Valley Fields dome provides opportunity for women’s soccer


Despite harsh winter conditions, the Valley Fields Dome has allowed MU athletic teams to play and practice in the winter months (Photo courtesy of Marquette Athletics.)

Since 2017, Marquette has had the luxury of the “dome,” a giant tent-like structure located at Valley Fields. When it was constructed in 2017, the $3.6 million dollar project became essential for teams at Marquette to practice in during the winter months. Providing shelter from the wind, snow and other cold winter conditions, the dome remains a haven for Marquette’s collegiate, club and intramural teams alike.

For Marquette women’s soccer, the season usually ends sometime before the cold fully arrives, but this season has forced them to adapt.

The team has played their first two games inside the bubble and has continued to practice there. With temperatures constantly below freezing and an abundant amount of snow, many teams would likely experience much more difficulty with their games and practices without some type of indoor facility.

Head coach Frank Pelaez said the opportunity to not have to bear Wisconsin’s winter is one of the pros of the dome.

“We’re down there probably at 6:45 in the morning and it’s a good 50-degree difference in temperature and I get excited,” Pelaez said. “I think it rubs off on the team because I remember being outside in this crap and it’s not easy.”

For junior midfielder/forward Meredith McGuire, the ability to stay out of the elements is something that is unique for Marquette.

“In most cases, schools are not able to have the opportunity and it’s very limited,” McGuire said. “So even if we’re able to have the five games before the season actually starts, it’s kind of cool to be able to help a team out that doesn’t have that option to get a game in.”

For some teams that Marquette has faced like Chicago State or Illinois State, Marquette’s indoor facilities have been able to provide games on their record where they might not have been able to play.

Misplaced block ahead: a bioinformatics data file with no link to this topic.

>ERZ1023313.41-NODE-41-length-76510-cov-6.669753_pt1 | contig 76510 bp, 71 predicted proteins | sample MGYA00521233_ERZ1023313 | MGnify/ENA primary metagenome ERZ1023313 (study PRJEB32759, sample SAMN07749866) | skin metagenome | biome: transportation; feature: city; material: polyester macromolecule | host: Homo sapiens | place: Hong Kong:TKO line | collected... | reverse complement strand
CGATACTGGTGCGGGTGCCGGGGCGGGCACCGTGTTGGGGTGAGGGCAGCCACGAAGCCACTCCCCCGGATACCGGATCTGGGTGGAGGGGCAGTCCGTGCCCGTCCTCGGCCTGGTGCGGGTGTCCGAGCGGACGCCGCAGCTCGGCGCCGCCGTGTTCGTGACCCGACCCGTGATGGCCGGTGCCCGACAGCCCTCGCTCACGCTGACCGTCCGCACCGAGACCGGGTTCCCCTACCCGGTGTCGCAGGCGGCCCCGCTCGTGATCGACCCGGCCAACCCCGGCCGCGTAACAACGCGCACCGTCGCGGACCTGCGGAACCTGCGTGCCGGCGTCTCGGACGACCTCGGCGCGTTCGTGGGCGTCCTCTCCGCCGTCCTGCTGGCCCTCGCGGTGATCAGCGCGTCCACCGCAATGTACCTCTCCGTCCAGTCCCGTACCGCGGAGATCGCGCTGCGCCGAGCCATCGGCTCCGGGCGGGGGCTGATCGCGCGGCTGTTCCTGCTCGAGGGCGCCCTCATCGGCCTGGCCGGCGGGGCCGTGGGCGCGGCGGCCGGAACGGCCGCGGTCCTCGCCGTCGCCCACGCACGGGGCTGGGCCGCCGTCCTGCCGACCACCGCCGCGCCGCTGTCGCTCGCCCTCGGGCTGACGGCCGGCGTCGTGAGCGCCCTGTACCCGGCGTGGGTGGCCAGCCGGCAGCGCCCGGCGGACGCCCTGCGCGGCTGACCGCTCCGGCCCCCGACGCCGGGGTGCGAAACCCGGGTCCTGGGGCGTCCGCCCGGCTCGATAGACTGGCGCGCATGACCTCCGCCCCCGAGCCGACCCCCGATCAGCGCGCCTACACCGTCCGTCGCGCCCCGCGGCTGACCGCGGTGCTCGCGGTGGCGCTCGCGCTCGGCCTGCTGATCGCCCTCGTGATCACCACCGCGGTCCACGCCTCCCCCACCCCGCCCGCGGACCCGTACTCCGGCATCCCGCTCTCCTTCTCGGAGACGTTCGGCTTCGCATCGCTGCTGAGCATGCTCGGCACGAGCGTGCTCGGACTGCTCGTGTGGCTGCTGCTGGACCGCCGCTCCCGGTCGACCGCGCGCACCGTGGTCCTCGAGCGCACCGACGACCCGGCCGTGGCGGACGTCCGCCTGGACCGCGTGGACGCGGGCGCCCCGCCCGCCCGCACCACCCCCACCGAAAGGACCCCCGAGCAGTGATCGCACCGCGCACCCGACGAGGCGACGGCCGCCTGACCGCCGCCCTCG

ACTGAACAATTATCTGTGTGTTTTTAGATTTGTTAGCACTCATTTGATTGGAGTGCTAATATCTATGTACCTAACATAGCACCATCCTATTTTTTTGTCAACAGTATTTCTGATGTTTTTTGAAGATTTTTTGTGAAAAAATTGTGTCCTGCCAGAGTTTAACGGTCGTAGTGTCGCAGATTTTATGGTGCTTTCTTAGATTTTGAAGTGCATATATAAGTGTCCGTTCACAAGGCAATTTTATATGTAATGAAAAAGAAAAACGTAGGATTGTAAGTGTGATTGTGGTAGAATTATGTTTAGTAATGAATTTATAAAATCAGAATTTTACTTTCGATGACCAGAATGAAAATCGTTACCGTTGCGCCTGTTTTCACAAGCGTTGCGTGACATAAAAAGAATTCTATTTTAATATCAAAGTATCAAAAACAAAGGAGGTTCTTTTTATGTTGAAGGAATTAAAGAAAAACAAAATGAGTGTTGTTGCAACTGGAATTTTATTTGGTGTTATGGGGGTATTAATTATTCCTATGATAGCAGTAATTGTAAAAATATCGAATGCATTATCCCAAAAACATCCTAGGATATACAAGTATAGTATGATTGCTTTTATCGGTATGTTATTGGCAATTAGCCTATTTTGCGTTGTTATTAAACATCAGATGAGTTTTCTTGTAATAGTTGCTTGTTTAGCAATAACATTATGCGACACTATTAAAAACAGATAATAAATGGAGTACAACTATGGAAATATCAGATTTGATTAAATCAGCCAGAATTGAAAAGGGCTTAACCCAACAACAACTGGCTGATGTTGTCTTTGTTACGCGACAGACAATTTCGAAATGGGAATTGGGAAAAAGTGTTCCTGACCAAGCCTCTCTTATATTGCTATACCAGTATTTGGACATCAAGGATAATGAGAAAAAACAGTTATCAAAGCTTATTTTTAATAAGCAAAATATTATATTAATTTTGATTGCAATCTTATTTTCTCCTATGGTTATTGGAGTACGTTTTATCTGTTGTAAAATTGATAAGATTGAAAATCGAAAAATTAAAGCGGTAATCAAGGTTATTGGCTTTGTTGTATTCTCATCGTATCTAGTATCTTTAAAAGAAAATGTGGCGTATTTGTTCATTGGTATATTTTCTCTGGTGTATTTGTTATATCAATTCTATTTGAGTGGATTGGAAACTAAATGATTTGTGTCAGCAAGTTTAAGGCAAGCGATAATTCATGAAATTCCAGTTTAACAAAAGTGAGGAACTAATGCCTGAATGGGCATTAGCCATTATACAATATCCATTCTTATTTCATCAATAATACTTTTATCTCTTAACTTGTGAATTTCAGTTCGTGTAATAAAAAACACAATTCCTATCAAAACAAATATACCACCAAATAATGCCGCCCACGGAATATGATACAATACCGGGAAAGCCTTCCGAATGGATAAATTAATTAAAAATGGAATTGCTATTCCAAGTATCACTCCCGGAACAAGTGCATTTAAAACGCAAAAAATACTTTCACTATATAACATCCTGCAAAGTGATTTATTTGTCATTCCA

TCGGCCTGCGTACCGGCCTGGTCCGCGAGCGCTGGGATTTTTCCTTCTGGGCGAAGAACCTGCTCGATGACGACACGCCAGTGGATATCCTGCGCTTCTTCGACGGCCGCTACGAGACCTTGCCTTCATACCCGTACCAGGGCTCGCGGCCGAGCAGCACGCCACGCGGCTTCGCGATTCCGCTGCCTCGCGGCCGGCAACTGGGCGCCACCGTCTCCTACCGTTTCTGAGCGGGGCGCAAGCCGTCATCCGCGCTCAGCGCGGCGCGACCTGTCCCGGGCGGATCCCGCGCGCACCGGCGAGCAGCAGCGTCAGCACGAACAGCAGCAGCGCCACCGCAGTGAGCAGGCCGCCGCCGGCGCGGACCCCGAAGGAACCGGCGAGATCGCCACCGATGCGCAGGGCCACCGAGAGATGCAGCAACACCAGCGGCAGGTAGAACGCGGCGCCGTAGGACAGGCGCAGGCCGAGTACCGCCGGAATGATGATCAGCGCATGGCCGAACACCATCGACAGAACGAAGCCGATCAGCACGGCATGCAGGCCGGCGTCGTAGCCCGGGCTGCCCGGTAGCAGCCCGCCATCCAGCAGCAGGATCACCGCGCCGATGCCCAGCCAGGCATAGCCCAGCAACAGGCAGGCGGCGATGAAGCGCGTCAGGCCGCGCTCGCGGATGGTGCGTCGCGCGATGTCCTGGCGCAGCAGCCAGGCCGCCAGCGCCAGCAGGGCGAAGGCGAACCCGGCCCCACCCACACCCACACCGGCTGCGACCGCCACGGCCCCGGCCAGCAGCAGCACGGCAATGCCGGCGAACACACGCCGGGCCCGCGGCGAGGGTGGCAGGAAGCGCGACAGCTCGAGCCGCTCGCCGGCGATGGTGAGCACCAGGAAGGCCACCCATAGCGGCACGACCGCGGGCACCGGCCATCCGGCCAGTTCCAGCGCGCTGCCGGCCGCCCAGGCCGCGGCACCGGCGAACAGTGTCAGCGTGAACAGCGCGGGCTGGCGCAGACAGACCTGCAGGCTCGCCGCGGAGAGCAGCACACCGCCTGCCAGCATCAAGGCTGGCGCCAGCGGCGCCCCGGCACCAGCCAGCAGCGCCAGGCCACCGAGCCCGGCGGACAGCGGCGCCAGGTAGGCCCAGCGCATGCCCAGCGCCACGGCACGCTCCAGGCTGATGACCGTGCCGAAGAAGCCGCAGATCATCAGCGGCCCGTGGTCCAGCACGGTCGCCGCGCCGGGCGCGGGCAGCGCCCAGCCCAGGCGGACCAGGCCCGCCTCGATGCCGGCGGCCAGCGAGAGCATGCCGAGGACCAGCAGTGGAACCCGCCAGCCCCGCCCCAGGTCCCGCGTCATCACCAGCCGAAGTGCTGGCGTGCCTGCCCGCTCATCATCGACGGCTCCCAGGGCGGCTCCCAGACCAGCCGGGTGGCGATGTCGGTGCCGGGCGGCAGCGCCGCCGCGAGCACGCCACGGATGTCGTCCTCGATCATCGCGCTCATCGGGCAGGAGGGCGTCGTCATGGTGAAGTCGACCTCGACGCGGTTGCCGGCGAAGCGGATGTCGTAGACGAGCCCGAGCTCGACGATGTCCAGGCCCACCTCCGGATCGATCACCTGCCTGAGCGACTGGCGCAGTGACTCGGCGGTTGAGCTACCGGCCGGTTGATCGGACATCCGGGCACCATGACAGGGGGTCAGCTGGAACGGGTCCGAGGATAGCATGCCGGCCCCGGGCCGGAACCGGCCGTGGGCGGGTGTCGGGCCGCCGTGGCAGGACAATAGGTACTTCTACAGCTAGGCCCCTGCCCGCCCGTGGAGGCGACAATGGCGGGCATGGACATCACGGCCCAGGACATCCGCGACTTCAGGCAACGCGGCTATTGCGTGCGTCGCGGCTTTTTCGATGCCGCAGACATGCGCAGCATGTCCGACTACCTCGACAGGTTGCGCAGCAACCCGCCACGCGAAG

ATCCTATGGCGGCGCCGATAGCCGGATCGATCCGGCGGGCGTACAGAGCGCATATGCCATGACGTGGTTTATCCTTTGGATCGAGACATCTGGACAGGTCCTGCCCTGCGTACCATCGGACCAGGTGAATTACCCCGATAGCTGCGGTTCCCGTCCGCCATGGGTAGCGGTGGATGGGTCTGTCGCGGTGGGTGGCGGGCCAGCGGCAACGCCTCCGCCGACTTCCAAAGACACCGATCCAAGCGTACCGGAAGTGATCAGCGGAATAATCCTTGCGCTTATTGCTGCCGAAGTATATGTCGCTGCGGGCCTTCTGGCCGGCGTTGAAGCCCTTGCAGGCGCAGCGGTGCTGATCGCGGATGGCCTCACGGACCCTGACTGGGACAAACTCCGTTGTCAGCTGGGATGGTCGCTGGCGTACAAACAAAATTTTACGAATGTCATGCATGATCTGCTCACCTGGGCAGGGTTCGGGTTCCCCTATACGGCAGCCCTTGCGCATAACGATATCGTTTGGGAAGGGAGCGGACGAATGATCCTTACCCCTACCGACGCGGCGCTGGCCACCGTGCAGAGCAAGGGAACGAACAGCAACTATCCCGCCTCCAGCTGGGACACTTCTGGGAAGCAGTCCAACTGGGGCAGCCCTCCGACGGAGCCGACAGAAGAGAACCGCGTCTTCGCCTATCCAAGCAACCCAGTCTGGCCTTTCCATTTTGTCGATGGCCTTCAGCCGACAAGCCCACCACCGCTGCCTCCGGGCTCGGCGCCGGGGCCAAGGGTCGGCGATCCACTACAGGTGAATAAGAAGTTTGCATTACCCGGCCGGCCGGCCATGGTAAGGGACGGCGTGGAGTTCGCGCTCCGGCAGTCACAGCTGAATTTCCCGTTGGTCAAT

Senior midfielder/forward Elaina Eckert said their opportunity to compete and practice indoors is not taken lightly.

“We feel very blessed to have the dome because a lot of schools don’t have that space to train,” Eckert said. “We have a full field; We’re able to play 11 vs. 11 whenever we want. We can train, we can get after it and you can get into game shape and a lot of other schools don’t really have that opportunity.”

With practices and home games taking place indoors, the only negative to the dome would be how it affects the team at away games. Pelaez said he does not really think it will affect his squad come time for BIG EAST games.

“In March, when BIG EAST play is and all the other teams will be outside, they all have turf. It’ll be cold, I expect to be outside,” Pelaez said. “If we’re going to play DePaul outside in March, then we’re going to have a couple of practices outside. If we have to shovel, we will,” Pelaez said.

McGuire also said the lack of training outdoors might have some effect on the squad, but their ability to prepare and compete on a full field was still an advantage.

“I would think it affects us to a certain effect but at the same time, in the end, we have so much game readiness and by being able to scrimmage, doing different tactics and skills throughout practice, I feel like we’ll have an advantage no matter where we go,” McGuire said.

Before Eckert’s and McGuire’s time at Marquette, Pelaez said during the spring semester, training was a little harder to come by and they had to be creative.

“I remember shoveling snow off the field with the team so we can get in a spring scrimmage,” Pelaez said. “In the past, we would be in a gym or we would be in a basketball court, which we will make the best out of, but what we have now is really special.”

McGuire said that while she was not around at the time when the team practiced indoors, she certainly heard from teammates who experienced it.

“The seniors and even the juniors at that time were saying how their winters were at old gym and how they have specific, individual sessions, all that stuff,” McGuire said. “I remember (the dome) being a big factor because this was a new resource our university has and it was a huge change. It clearly has been over the past few years.”

Pelaez mentioned how the university was able to handle the scheduling, which was especially difficult because of all the sports that need to practice and play throughout each season.

“If it’s scheduling conflicts, I think our facilities people — Greg (Smith) and Aaron Baker in particular — they’ve done such a great job of trying to be flexible with everyone knowing that all sports are going to be in there,” Pelaez said. “During practices and games, the coaching staffs have all been very good about communicating and knowing that we have to get in there.”

The unique opportunity to practice indoors on campus also presents some other benefits that may not be taken into consideration as well. Pelaez said having the dome so close helps the team academically.

“I know it helps academically for the student-athlete. We’re travelling 10 minutes to get down there by vans at most and then we’re there for an hour and a half and we’re back in a span of two hours,” Pelaez said. “If we were having to travel to practice, you’re looking at probably three hours in total. So you’re taking away from the student-athlete in their academic pursuits. I think, to me, that’s one of the biggest draws to it.”

This story was written by Bryan Geenen. He can be reached at or on Twitter @BryanGeenen